Mike, a North Vancouver father, recalls hearing his wife screaming from upstairs. “He fell out the window. He fell out the window.”
He remembers running outside to the side of their house and seeing his four-year-old son Oliver lying on the concrete, five metres below the bedroom window, not moving.
He saw that his son had hit his head, and knew it was bad.
“I had my concerns he wasn’t even going to make it to the hospital,” he said.
Waiting for the ambulance to arrive felt like forever.
Almost two months later, Mike – who asked that his last name be withheld because he works in the health-care field – is counting his family’s story as a miracle. And he wants to get the word out to other parents about ensuring windows have child-proof guards on them to save other families from experiencing what he’s been through.
It was April 10 and the family was home in North Vancouver when the unthinkable happened.
Both parents were home from work and getting ready for family activities, while their three boys – ages 4, 6 and 8 – played close by. Mike’s wife was making dinner in the kitchen when she heard her youngest son calling from upstairs, “I’m stuck, I’m stuck.”
By the time she’d run upstairs to Oliver’s second-floor bedroom, “she said there was just silence and the window was wide open,” said Mike.
Oliver was rushed to Lions Gate Hospital, then to B.C. Children’s Hospital.
The bulk of the force from the fall had impacted the back right side of Oliver’s head.
Doctors in the intensive care unit placed him into a medically induced coma and waited for the swelling in the little boy’s brain to ease. His parents were told it would be five days before they’d know anything.
They were told to prepare to hear bad news.
A week later, Oliver was moved to the neurosurgery ward. He was conscious again but had little movement on his left side and had lost much of his speech.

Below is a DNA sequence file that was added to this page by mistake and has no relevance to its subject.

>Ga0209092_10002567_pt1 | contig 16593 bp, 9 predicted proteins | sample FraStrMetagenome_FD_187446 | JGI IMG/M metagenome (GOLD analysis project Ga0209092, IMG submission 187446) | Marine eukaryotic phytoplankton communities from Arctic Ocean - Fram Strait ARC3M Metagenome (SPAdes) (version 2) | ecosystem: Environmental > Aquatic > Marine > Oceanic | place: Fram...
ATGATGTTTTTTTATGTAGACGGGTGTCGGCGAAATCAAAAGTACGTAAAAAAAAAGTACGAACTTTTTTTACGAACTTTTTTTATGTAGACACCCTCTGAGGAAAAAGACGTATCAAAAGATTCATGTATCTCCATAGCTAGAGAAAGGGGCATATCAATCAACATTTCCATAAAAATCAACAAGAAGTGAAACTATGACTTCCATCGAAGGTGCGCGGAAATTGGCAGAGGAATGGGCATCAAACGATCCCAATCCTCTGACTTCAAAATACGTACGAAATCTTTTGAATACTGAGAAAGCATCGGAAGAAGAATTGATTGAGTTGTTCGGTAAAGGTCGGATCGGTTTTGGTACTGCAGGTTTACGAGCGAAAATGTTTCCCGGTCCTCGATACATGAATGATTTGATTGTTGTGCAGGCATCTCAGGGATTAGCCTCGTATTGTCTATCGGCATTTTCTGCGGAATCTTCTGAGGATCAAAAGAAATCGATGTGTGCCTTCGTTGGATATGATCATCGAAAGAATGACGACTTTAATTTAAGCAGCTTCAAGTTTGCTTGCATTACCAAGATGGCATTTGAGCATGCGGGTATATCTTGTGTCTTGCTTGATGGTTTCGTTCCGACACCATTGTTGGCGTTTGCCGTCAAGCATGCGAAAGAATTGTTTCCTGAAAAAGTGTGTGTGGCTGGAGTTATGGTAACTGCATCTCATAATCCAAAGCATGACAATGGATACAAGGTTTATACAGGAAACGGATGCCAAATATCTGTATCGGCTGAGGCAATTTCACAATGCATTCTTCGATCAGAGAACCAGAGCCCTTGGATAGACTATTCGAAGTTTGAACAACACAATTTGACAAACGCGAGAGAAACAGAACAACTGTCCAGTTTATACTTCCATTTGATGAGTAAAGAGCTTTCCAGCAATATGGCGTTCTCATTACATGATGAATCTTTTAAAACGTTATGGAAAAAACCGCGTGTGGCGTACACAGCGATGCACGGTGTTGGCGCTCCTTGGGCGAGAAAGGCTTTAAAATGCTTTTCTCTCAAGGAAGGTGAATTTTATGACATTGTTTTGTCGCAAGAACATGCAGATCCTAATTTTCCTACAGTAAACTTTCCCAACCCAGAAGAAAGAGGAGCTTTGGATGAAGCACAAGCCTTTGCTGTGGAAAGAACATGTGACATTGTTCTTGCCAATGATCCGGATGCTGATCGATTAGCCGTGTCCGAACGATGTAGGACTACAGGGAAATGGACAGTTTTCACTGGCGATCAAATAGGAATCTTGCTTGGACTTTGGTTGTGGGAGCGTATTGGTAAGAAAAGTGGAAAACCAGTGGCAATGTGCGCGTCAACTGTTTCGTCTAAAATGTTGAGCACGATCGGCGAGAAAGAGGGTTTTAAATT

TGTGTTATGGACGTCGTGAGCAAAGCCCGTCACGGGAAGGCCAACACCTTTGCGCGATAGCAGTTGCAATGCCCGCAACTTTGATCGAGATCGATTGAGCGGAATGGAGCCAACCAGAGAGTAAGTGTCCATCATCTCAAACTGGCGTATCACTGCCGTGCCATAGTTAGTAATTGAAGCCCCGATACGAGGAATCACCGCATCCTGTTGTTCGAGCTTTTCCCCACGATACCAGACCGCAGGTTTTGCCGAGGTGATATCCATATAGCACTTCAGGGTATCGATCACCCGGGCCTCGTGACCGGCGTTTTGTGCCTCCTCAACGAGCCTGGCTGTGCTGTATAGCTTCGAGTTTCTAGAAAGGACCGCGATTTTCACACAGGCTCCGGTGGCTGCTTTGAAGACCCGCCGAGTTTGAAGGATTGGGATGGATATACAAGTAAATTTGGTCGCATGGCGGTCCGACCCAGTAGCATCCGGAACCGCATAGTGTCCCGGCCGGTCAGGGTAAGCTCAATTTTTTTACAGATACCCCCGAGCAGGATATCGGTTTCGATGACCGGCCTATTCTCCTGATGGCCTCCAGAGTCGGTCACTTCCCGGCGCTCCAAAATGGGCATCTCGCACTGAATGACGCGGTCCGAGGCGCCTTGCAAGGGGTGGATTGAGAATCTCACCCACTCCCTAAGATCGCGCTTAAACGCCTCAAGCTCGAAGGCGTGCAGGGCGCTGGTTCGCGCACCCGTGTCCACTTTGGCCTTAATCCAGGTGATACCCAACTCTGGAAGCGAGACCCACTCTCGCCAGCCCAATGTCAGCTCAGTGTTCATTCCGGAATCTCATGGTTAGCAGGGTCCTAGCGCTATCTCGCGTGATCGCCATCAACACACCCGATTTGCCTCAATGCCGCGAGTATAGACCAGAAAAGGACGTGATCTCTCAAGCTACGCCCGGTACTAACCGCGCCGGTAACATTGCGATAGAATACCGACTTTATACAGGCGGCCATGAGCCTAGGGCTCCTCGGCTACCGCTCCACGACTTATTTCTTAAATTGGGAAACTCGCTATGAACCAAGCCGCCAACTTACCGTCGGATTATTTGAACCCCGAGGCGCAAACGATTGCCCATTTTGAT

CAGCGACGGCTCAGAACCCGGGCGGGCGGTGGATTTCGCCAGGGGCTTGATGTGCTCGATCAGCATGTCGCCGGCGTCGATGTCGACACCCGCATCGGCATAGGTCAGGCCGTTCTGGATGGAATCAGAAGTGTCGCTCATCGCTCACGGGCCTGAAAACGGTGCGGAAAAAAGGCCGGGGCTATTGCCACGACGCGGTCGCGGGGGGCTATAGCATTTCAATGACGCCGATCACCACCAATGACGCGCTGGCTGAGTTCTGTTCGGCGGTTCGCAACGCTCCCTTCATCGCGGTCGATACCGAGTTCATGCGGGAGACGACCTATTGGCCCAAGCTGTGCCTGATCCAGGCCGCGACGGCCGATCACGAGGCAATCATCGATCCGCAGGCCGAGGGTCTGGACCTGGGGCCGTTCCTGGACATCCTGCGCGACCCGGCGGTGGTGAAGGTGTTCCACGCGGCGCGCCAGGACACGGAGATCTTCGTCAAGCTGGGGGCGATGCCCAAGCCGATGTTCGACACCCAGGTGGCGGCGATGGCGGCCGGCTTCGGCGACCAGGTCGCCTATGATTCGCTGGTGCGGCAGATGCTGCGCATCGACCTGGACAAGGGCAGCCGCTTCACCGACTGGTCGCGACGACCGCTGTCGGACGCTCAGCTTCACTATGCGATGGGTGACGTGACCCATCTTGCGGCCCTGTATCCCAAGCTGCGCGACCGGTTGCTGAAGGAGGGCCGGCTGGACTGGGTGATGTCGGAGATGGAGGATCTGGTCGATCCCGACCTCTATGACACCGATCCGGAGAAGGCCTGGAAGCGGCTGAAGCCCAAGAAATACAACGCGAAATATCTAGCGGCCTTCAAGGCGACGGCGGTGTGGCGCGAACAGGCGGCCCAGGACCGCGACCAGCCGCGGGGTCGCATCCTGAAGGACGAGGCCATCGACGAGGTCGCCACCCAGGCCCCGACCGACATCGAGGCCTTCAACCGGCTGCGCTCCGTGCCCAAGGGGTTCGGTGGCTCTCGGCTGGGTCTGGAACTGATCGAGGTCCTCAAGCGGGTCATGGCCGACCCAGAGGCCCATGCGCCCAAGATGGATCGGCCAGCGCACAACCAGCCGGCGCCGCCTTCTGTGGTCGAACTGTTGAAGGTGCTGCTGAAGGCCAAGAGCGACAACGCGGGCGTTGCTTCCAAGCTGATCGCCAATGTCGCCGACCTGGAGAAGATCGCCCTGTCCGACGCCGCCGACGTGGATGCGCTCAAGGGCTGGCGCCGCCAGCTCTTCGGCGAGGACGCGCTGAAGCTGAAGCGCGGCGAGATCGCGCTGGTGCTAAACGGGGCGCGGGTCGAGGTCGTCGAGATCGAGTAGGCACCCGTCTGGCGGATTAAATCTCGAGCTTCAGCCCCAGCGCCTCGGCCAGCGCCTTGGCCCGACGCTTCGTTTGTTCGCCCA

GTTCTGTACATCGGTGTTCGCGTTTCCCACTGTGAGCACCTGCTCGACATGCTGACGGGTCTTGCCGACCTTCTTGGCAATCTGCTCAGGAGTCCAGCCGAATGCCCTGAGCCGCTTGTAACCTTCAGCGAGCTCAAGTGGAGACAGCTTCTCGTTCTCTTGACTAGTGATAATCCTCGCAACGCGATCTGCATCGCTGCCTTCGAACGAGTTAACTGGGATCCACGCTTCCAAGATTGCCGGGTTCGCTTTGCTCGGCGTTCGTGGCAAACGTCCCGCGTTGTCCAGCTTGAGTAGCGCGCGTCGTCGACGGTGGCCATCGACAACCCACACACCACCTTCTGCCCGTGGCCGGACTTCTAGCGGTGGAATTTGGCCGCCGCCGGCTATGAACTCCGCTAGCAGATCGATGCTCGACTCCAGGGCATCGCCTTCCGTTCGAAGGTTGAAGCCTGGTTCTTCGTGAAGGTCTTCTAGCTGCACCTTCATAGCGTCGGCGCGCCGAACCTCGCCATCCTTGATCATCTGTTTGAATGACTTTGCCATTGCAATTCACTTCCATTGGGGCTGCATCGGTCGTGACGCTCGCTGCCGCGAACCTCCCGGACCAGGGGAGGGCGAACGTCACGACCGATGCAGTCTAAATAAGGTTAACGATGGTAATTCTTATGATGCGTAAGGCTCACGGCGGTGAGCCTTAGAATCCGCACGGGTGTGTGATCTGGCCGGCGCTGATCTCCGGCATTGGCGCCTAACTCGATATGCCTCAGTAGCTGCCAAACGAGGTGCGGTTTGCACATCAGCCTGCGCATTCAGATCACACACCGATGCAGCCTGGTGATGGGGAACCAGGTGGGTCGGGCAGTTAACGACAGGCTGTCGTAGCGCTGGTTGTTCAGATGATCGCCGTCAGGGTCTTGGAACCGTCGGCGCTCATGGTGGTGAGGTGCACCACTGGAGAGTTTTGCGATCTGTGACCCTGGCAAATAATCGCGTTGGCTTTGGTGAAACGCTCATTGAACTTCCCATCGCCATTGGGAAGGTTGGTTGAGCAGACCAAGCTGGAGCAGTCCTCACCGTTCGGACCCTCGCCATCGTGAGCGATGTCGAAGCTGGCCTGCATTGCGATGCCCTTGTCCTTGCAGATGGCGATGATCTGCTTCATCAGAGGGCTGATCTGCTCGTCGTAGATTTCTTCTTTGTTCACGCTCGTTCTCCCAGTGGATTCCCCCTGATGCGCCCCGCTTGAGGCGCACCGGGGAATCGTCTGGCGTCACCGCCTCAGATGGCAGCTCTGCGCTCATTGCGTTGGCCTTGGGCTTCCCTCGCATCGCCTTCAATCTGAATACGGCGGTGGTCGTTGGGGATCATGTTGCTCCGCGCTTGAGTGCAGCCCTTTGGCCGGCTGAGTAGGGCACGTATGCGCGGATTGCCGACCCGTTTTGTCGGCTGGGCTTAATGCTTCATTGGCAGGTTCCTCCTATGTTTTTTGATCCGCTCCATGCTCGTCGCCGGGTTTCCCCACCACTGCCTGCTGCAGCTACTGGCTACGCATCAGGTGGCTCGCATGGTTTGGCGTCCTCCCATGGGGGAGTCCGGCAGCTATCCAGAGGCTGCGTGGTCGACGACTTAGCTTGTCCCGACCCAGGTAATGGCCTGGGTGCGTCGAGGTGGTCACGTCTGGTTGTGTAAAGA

But the four-year-old defied predictions. Over the Easter weekend, he made a dramatic improvement. Much of his language ability returned and by the following week, “He was running around the hospital ward,” said Mike.
Next stop on the family’s recovery journey was Sunny Hill Health Centre, which offers rehabilitation for brain-injured children.
After Oliver’s dramatic progress, the centre was a sobering wake-up call.
“We saw families with stories similar to ours whose children weren’t doing so well,” said Mike. “It hammered home how close we came to it being a different outcome.”
Today, Oliver is back home and “doing fantastic,” said his dad.
The most lingering effect of the fall is damage to Oliver’s optic nerve, which has left him unable to see his left visual field, likely to be permanent.
Both Mike and his wife feel guilt about the fall, he said. But he added for a child to be playing in a nearby room at home is “not an abnormal thing.”
“We’ve talked about window safety in the past,” said Mike. “We thought we were in the clear.”
Mike said neither he nor his wife ever imagined their son would be able to reach the high window in his bedroom. But by piling blankets, pillows and a stool on top of each other, he did.
Then he just pushed the window open.
While the family was at the hospital, one of their relatives went to the hardware store and bought child-proof window locks, at a cost of less than $4 each, said Mike. “It took us 15 minutes to childproof our house.”
Now as temperatures rise, Mike said he wants to warn other parents so they don’t have to go through what his family did.
According to B.C. Children’s Hospital, the vast majority of falls from windows or balconies happen between April and September. Most happen at home and involve children six and under.
Already this year, eight children have been treated at the children’s hospital for falls.
Experts advise that window guards should be installed on all windows above the ground level, so that windows can’t open more than 10 centimetres wide.
Not all families have such a happy ending, said Mike, and “it can happen in a split second.”
“I can honestly say we feel we’ve been given a second chance.”